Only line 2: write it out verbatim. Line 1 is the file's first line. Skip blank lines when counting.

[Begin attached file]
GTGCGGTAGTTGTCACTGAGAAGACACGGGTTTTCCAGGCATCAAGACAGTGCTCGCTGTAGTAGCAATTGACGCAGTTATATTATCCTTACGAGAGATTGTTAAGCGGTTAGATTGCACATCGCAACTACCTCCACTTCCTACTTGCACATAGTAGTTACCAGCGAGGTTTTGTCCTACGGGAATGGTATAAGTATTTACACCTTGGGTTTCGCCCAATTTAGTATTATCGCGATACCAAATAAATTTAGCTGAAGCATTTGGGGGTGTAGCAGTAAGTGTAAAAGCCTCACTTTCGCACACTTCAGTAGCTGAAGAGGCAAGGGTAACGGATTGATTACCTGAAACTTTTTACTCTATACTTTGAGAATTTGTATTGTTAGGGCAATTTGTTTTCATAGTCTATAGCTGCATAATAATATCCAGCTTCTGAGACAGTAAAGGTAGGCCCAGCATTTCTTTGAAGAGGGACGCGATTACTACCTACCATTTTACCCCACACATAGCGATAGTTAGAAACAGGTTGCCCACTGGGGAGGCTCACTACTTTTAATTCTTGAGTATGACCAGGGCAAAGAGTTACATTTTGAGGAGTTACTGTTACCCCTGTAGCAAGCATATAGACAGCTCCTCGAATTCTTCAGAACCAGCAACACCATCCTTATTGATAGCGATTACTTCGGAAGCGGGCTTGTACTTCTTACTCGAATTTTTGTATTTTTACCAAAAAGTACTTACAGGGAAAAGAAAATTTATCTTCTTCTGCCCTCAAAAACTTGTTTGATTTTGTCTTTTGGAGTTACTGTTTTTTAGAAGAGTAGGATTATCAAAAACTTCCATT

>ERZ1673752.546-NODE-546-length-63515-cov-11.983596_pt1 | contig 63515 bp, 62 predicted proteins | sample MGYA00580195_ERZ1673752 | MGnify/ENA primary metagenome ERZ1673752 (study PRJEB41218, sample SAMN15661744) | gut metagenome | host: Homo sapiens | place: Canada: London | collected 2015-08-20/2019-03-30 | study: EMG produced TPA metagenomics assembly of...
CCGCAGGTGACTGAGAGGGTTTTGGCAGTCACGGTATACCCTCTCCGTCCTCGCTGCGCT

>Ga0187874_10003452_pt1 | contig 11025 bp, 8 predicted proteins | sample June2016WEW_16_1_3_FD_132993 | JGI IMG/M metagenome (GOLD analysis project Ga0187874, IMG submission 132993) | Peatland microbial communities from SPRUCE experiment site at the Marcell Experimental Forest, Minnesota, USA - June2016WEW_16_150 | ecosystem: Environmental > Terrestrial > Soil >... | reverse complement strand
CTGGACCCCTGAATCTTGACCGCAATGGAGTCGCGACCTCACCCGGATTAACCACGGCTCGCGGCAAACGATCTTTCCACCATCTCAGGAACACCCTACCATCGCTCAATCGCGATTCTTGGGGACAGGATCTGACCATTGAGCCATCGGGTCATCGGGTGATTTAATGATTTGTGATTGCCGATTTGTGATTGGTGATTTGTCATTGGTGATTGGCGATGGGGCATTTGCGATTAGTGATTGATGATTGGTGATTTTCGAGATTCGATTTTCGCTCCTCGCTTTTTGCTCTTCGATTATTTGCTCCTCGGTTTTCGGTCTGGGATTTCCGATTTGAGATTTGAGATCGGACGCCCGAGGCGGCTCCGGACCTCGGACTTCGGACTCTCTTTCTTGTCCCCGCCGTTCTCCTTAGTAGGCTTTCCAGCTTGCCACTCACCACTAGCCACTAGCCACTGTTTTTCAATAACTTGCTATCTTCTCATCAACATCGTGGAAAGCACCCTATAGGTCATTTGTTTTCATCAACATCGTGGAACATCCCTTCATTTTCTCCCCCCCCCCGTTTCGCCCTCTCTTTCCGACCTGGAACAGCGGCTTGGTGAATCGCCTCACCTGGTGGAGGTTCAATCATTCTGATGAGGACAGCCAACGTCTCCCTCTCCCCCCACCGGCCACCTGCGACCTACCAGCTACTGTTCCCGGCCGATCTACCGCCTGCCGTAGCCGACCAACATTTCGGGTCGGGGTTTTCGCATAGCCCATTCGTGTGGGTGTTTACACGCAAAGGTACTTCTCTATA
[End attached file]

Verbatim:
>ERZ1673752.546-NODE-546-length-63515-cov-11.983596_pt1 | contig 63515 bp, 62 predicted proteins | sample MGYA00580195_ERZ1673752 | MGnify/ENA primary metagenome ERZ1673752 (study PRJEB41218, sample SAMN15661744) | gut metagenome | host: Homo sapiens | place: Canada: London | collected 2015-08-20/2019-03-30 | study: EMG produced TPA metagenomics assembly of...